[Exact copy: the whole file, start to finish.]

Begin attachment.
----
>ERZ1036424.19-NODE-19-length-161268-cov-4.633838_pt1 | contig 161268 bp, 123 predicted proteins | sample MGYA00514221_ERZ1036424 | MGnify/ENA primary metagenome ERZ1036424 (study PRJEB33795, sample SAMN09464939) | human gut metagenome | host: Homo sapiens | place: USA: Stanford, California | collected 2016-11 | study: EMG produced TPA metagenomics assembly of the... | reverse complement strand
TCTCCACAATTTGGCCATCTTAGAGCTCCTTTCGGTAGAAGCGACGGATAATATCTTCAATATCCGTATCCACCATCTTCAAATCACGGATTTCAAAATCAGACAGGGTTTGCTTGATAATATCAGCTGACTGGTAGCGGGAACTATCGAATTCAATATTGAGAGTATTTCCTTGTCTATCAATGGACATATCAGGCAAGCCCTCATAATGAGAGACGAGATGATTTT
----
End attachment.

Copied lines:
>ERZ1036424.19-NODE-19-length-161268-cov-4.633838_pt1 | contig 161268 bp, 123 predicted proteins | sample MGYA00514221_ERZ1036424 | MGnify/ENA primary metagenome ERZ1036424 (study PRJEB33795, sample SAMN09464939) | human gut metagenome | host: Homo sapiens | place: USA: Stanford, California | collected 2016-11 | study: EMG produced TPA metagenomics assembly of the... | reverse complement strand
TCTCCACAATTTGGCCATCTTAGAGCTCCTTTCGGTAGAAGCGACGGATAATATCTTCAATATCCGTATCCACCATCTTCAAATCACGGATTTCAAAATCAGACAGGGTTTGCTTGATAATATCAGCTGACTGGTAGCGGGAACTATCGAATTCAATATTGAGAGTATTTCCTTGTCTATCAATGGACATATCAGGCAAGCCCTCATAATGAGAGACGAGATGATTTT